An LP is like anything else. It’s worth whatever a willing seller agrees to accept from a willing buyer.
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Truth is the only way to know is to buy one and listen to it. There are plenty of original run vintage records that will never be bettered. The vast majority of expensive reissues are new and quiet- and sound nowhere near as good as a really good vintage copy. If you can get your hands on a really good vintage copy. That is the question.
Because every record ever made, then or now, they just do not come off the stamper absolutely perfect copies that all sound the same. Some have problems, some are okay, and a rare few sound so much better than the rest you can hardly believe it.
The fundamental problem is we are trying to press into vinyl a record that contains so much incredibly fine detail its down to the size of a large organic molecule. Sometimes lightning strikes and we get it right. But you can't tell by looking. You can't tell by label. You can't tell by the MoFi Half Speed Original Master Tape Quiex super thick 200g yada yada story. You can only tell by listening.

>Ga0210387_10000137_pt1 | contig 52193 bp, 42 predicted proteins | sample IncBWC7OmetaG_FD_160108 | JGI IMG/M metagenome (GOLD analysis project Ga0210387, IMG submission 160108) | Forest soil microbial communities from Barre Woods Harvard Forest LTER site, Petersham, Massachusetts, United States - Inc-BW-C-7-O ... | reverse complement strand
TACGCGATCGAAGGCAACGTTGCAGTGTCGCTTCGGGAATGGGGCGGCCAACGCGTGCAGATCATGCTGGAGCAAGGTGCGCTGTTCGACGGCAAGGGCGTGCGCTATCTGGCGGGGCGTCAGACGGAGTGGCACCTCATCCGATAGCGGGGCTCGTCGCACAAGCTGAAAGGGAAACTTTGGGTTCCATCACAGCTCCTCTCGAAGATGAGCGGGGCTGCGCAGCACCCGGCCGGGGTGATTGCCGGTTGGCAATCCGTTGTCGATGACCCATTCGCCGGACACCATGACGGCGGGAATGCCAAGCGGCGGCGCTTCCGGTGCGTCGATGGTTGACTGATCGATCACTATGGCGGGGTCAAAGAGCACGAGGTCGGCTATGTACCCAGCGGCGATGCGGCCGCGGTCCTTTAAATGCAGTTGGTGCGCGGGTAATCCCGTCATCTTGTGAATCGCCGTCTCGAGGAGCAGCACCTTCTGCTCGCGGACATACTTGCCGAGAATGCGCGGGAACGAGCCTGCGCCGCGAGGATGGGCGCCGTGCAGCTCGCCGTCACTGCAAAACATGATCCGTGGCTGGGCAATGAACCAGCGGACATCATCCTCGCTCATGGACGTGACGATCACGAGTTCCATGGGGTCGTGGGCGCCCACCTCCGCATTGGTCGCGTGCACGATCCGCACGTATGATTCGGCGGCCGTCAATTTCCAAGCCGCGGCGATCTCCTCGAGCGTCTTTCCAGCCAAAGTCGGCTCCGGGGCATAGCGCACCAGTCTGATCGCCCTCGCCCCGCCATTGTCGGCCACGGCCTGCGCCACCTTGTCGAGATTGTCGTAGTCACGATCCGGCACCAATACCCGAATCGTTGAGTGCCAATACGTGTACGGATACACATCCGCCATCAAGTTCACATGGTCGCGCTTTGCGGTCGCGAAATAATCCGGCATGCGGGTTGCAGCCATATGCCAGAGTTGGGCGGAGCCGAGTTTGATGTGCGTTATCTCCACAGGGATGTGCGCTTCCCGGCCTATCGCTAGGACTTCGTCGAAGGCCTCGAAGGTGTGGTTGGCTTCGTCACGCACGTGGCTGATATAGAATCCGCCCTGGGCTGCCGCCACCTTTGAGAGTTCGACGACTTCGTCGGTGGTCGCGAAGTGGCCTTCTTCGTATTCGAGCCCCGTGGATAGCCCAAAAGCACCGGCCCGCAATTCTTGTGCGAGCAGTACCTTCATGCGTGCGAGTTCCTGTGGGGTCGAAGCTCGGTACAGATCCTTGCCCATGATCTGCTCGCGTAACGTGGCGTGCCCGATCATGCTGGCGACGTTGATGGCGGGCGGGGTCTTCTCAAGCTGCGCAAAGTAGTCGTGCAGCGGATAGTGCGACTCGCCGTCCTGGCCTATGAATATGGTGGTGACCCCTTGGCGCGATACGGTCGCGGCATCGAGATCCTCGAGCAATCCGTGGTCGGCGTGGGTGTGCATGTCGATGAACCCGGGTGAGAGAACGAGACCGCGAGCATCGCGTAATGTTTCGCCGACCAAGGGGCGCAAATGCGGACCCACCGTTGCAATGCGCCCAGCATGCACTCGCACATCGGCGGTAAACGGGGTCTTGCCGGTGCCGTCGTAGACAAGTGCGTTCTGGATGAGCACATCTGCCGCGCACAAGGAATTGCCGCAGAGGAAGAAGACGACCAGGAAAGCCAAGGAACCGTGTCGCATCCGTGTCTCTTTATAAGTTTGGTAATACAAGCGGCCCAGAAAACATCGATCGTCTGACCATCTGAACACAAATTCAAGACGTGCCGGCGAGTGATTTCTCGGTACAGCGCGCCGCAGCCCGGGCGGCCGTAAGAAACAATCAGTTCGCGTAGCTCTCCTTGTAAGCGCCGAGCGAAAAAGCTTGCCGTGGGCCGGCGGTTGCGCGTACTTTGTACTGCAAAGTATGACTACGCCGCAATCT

If you do have the money and if you really do want the best sound you can always pay Tom Port to do your listening for you. https://better-records.com/pages/about-better-records Expensive, yes. But worth every penny.
Yes, a fair price is what people will pay, but do the new $1500-2500 LP's definately sound better? Also, I have been thinking about selling my LP's, but only after I listen and rate each. The link shows me it is possible and I really took care of them. As far as the pressing quality, I can definitely appreciate the difference with my numbered, early Sheffield D to D LP's and later pressings.
It's a crap shoot as far as quality of new pressings. I just received a brand new Paul Simon album that had a "whoosh" sound every revolution. Looking at it up close, there were dimples/pits all over one section of the record. I just played the RSD 2020 alternate version of Fleetwood Mac's Rumours yesterday. Amazing! Dead quiet, super dynamic, great soundstage, the kind of recording that makes you feel the music (emotionally, not because of the 4 subwoofers).